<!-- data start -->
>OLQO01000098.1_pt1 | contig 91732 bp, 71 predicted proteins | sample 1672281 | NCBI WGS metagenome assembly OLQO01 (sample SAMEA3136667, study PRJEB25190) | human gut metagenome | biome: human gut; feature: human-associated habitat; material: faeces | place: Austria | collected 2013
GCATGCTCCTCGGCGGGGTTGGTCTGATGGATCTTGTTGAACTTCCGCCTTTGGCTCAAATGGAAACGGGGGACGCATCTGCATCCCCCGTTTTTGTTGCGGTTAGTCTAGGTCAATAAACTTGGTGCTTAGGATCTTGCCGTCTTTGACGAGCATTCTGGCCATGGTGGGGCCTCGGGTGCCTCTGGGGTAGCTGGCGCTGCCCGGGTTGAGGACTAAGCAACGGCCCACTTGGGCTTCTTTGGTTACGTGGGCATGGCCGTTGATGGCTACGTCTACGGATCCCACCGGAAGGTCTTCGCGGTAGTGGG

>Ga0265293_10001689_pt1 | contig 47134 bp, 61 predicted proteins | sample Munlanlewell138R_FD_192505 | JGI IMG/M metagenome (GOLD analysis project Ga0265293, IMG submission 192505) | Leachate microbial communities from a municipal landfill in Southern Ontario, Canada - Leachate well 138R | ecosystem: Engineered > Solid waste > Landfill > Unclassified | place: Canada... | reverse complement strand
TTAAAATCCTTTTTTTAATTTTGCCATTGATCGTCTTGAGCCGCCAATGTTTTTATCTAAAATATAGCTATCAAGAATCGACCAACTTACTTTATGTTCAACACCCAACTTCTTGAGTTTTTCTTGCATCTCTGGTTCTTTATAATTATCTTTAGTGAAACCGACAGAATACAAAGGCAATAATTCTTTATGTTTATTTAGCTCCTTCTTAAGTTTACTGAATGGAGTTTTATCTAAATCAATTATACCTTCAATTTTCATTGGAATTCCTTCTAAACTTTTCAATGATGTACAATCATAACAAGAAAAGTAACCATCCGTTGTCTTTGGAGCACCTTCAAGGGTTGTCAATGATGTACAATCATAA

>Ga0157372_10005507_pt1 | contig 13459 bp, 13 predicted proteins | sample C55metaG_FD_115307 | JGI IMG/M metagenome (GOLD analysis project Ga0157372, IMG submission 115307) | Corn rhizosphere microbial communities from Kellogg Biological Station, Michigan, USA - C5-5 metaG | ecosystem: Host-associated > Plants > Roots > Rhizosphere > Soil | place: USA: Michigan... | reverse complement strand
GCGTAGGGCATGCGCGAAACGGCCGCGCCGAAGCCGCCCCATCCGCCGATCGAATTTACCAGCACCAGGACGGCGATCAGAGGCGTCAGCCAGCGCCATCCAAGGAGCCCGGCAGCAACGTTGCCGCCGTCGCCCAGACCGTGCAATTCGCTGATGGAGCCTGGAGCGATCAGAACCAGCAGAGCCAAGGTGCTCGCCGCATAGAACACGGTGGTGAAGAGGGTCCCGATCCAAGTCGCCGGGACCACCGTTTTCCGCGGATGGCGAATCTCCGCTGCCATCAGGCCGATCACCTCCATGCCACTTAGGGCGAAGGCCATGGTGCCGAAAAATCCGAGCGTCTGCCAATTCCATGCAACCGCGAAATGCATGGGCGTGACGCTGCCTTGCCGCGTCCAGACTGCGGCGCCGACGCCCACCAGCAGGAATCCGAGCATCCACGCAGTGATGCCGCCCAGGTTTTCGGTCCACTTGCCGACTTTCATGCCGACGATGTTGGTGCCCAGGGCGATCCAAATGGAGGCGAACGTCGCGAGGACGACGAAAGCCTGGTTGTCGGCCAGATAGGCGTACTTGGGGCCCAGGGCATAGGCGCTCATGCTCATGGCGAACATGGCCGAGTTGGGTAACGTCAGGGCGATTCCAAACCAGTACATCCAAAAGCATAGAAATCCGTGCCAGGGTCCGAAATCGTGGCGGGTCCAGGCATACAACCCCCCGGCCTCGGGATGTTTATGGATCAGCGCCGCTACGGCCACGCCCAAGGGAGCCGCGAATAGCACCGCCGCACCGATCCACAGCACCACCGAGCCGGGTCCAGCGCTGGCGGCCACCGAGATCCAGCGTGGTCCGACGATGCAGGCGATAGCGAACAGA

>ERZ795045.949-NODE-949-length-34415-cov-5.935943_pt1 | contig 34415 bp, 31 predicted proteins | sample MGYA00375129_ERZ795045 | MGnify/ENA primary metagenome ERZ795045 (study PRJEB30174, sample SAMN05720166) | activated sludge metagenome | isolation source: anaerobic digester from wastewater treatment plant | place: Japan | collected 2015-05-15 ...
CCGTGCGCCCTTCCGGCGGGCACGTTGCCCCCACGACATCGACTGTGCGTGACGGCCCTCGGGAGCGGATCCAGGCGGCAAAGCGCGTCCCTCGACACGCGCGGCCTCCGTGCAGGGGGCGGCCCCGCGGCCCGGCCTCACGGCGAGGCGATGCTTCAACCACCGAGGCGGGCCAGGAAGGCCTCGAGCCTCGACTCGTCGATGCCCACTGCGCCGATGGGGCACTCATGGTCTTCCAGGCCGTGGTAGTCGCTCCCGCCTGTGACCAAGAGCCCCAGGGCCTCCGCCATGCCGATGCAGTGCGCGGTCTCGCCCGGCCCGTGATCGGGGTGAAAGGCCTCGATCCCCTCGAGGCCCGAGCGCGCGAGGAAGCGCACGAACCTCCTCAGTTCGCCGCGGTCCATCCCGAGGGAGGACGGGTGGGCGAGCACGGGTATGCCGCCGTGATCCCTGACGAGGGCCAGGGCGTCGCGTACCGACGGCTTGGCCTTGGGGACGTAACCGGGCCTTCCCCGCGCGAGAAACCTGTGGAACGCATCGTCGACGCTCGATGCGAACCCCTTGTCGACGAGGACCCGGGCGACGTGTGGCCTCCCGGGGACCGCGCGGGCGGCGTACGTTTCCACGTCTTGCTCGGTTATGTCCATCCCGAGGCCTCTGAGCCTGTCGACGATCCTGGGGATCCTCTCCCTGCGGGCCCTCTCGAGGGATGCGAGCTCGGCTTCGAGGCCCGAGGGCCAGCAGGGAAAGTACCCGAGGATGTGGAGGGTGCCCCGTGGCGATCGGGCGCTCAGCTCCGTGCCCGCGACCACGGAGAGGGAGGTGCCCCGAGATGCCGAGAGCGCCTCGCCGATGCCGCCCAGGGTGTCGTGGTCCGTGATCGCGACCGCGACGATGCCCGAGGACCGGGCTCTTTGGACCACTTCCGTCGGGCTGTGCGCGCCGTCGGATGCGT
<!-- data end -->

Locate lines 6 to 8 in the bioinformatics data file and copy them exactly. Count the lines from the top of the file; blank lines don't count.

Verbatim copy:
GCGTAGGGCATGCGCGAAACGGCCGCGCCGAAGCCGCCCCATCCGCCGATCGAATTTACCAGCACCAGGACGGCGATCAGAGGCGTCAGCCAGCGCCATCCAAGGAGCCCGGCAGCAACGTTGCCGCCGTCGCCCAGACCGTGCAATTCGCTGATGGAGCCTGGAGCGATCAGAACCAGCAGAGCCAAGGTGCTCGCCGCATAGAACACGGTGGTGAAGAGGGTCCCGATCCAAGTCGCCGGGACCACCGTTTTCCGCGGATGGCGAATCTCCGCTGCCATCAGGCCGATCACCTCCATGCCACTTAGGGCGAAGGCCATGGTGCCGAAAAATCCGAGCGTCTGCCAATTCCATGCAACCGCGAAATGCATGGGCGTGACGCTGCCTTGCCGCGTCCAGACTGCGGCGCCGACGCCCACCAGCAGGAATCCGAGCATCCACGCAGTGATGCCGCCCAGGTTTTCGGTCCACTTGCCGACTTTCATGCCGACGATGTTGGTGCCCAGGGCGATCCAAATGGAGGCGAACGTCGCGAGGACGACGAAAGCCTGGTTGTCGGCCAGATAGGCGTACTTGGGGCCCAGGGCATAGGCGCTCATGCTCATGGCGAACATGGCCGAGTTGGGTAACGTCAGGGCGATTCCAAACCAGTACATCCAAAAGCATAGAAATCCGTGCCAGGGTCCGAAATCGTGGCGGGTCCAGGCATACAACCCCCCGGCCTCGGGATGTTTATGGATCAGCGCCGCTACGGCCACGCCCAAGGGAGCCGCGAATAGCACCGCCGCACCGATCCACAGCACCACCGAGCCGGGTCCAGCGCTGGCGGCCACCGAGATCCAGCGTGGTCCGACGATGCAGGCGATAGCGAACAGA

>ERZ795045.949-NODE-949-length-34415-cov-5.935943_pt1 | contig 34415 bp, 31 predicted proteins | sample MGYA00375129_ERZ795045 | MGnify/ENA primary metagenome ERZ795045 (study PRJEB30174, sample SAMN05720166) | activated sludge metagenome | isolation source: anaerobic digester from wastewater treatment plant | place: Japan | collected 2015-05-15 ...
CCGTGCGCCCTTCCGGCGGGCACGTTGCCCCCACGACATCGACTGTGCGTGACGGCCCTCGGGAGCGGATCCAGGCGGCAAAGCGCGTCCCTCGACACGCGCGGCCTCCGTGCAGGGGGCGGCCCCGCGGCCCGGCCTCACGGCGAGGCGATGCTTCAACCACCGAGGCGGGCCAGGAAGGCCTCGAGCCTCGACTCGTCGATGCCCACTGCGCCGATGGGGCACTCATGGTCTTCCAGGCCGTGGTAGTCGCTCCCGCCTGTGACCAAGAGCCCCAGGGCCTCCGCCATGCCGATGCAGTGCGCGGTCTCGCCCGGCCCGTGATCGGGGTGAAAGGCCTCGATCCCCTCGAGGCCCGAGCGCGCGAGGAAGCGCACGAACCTCCTCAGTTCGCCGCGGTCCATCCCGAGGGAGGACGGGTGGGCGAGCACGGGTATGCCGCCGTGATCCCTGACGAGGGCCAGGGCGTCGCGTACCGACGGCTTGGCCTTGGGGACGTAACCGGGCCTTCCCCGCGCGAGAAACCTGTGGAACGCATCGTCGACGCTCGATGCGAACCCCTTGTCGACGAGGACCCGGGCGACGTGTGGCCTCCCGGGGACCGCGCGGGCGGCGTACGTTTCCACGTCTTGCTCGGTTATGTCCATCCCGAGGCCTCTGAGCCTGTCGACGATCCTGGGGATCCTCTCCCTGCGGGCCCTCTCGAGGGATGCGAGCTCGGCTTCGAGGCCCGAGGGCCAGCAGGGAAAGTACCCGAGGATGTGGAGGGTGCCCCGTGGCGATCGGGCGCTCAGCTCCGTGCCCGCGACCACGGAGAGGGAGGTGCCCCGAGATGCCGAGAGCGCCTCGCCGATGCCGCCCAGGGTGTCGTGGTCCGTGATCGCGACCGCGACGATGCCCGAGGACCGGGCTCTTTGGACCACTTCCGTCGGGCTGTGCGCGCCGTCGGATGCGT